BURUNDI: HIV/AIDS programmes dealt a severe blow
BUJUMBURA, 12 December 2007 (PlusNews) - Burundi's AIDS programme has been dealt a severe blow after its request for funding from the Global Fund to Fight HIV/AIDS, Tuberculosis (TB) and Malaria was rejected.
Photo: Anthony Kaminju/IRIN
|Nearly 6,000 people will be short of antiretroviral drugs in 2008
Health officials warned that nearly 6,000 people will be short of life-prolonging antiretroviral (ARV) drugs in 2008. An estimated 10,000 people were accessing ARVs in December 2007, out of an estimated 50,000 who need the drugs.
Figures from National Council for HIV/AIDS Control (CNLS) indicated that about 14,000 people would have received treatment in 2008, had Burundi's application been successful.
According to Dr Jean Rirangira, technical director of the CNLS, the government was short of US$11 million of the total of $28 million required to fight the pandemic in next year, and there was also a gap of $83 million to cover all the needs of the AIDS strategic plan from 2007 to 2011.
Earlier this month President Pierre Nkurunziza lamented the funding situation: "Donors' failure to help Burundi fight against HIV/AIDS and bring support to patients is a simple genocide they will be held responsible for. We cannot accept that people keep dying for lack of medicines, while in other countries they are getting assistance."
According to Cheryl Toksoz, spokeswoman for the Global Fund, Burundi's proposal in Round 7 had been unsuccessful and the Fund's technical review panel had informed the country coordinating mechanism of their decision.
Burundi submitted a proposal requesting more than $95 million over a five-year period for HIV/AIDS and TB, but the technical review panel found that the application had not adequately addressed the feasibility of implementing the grant.
HIV/AIDS activist Jeanne Gapiya slammed the Fund's decision, and warned that it could jeopardise efforts to curb the spread of the epidemic. "It is a death sentence to people [living with HIV/AIDS], since those in need of ARVS will have no other alternative to prolong their lives; but it is also a blow to prevention, exposing thousands of people to a death threat," she told IRIN/PlusNews.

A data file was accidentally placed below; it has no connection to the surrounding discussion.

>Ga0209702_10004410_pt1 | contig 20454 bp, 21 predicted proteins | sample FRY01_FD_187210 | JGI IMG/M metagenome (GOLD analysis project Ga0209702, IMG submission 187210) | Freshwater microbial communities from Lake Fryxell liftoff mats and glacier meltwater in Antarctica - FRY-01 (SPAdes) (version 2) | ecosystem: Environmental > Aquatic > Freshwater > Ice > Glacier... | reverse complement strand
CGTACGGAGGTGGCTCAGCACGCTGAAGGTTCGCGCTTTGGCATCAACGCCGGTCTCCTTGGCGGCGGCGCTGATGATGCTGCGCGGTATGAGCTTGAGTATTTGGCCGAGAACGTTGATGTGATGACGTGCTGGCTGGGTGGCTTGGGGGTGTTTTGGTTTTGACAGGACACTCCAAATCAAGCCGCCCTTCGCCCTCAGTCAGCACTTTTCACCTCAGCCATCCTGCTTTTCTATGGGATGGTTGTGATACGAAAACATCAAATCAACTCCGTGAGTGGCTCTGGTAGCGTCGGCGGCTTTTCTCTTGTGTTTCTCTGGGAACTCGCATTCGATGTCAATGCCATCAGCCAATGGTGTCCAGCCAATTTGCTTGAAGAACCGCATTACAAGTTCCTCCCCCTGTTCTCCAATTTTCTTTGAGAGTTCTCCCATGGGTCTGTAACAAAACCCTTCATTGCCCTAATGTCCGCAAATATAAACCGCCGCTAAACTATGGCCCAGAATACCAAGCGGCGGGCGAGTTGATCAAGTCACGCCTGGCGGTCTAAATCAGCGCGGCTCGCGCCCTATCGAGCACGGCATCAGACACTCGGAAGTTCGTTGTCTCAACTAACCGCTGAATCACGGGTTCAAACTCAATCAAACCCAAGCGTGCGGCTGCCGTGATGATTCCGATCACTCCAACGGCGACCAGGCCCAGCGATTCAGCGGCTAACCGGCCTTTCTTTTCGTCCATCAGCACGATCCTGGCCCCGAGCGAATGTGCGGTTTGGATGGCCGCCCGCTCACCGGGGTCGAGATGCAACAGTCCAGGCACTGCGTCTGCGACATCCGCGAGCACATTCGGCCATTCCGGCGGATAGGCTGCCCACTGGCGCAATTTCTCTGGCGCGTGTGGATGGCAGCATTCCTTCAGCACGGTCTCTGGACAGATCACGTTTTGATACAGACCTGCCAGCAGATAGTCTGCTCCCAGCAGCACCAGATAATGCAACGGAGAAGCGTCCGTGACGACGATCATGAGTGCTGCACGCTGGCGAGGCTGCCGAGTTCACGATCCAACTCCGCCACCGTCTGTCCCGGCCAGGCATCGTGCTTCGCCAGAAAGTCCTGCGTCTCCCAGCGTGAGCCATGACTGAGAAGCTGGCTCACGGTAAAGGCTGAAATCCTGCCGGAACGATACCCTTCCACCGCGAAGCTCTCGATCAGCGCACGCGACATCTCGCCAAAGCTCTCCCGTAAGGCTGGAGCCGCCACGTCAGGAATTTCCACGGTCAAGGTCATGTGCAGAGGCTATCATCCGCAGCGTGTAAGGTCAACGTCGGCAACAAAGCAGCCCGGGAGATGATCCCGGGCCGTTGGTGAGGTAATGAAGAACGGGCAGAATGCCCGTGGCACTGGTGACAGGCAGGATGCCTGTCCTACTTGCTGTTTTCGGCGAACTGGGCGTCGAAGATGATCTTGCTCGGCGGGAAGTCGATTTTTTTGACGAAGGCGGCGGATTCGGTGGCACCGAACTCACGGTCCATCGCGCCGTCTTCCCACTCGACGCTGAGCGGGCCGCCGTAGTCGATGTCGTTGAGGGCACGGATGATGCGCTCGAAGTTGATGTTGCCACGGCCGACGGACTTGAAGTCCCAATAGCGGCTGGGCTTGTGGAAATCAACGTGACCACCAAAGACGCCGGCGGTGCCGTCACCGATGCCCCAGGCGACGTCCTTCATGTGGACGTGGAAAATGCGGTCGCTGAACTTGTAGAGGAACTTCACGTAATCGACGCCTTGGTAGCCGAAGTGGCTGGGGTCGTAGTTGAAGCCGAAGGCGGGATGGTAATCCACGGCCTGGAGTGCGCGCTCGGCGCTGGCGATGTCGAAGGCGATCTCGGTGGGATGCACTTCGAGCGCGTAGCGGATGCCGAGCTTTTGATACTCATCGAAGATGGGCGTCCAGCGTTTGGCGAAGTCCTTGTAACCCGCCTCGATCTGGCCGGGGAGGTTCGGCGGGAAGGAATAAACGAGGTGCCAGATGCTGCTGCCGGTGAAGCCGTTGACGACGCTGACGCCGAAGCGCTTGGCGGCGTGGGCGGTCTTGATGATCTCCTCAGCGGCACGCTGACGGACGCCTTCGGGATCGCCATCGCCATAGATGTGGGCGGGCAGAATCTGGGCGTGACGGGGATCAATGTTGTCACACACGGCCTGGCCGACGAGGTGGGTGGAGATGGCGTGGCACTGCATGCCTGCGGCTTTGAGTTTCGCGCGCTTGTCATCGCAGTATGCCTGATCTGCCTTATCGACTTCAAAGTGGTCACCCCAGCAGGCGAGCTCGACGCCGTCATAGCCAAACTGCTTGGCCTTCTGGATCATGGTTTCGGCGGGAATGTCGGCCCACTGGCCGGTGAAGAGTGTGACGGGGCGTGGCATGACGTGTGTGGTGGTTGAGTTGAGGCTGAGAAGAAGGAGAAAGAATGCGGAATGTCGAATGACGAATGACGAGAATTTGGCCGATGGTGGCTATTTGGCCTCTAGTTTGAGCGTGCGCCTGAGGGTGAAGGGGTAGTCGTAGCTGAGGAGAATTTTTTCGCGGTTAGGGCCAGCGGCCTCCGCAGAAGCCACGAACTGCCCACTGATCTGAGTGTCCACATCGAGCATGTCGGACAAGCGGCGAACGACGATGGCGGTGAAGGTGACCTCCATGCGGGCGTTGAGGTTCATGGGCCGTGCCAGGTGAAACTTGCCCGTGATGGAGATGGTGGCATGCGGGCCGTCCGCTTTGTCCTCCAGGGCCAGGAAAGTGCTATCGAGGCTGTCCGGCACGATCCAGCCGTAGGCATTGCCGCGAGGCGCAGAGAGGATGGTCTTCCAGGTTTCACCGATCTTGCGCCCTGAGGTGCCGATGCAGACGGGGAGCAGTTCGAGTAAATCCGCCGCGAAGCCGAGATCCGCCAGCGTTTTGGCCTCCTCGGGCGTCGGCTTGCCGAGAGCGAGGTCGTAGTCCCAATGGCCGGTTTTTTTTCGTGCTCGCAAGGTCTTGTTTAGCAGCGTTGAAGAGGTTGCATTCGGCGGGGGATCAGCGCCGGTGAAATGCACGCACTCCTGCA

Although many programmes would suffer from the shortage of funds, the CNLS's Rirangira said the national treatment programme would keep providing ARVs, and priorities like making drugs more widely available to patients would be identified by the end of 2007.
Prevention would still be a priority but the government would have to "narrow our ambitions", as voluntary counselling and testing centres could not be scaled up as planned, and funding for income-generating activities for people affected by AIDS would have to be curtailed.
Gapiya called on civil society and the government to combine their efforts to find a common strategy for tackling the country's epidemic, and said Burundi would only secure HIV/AIDS funding if there was greater political leadership in the national response to the pandemic.
Burundi's HIV prevalence of 3.3 percent is relatively low in comparison to neighbouring countries like Uganda and Tanzania.
Theme(s): (IRIN) HIV/AIDS (PlusNews)
[This report does not necessarily reflect the views of the United Nations]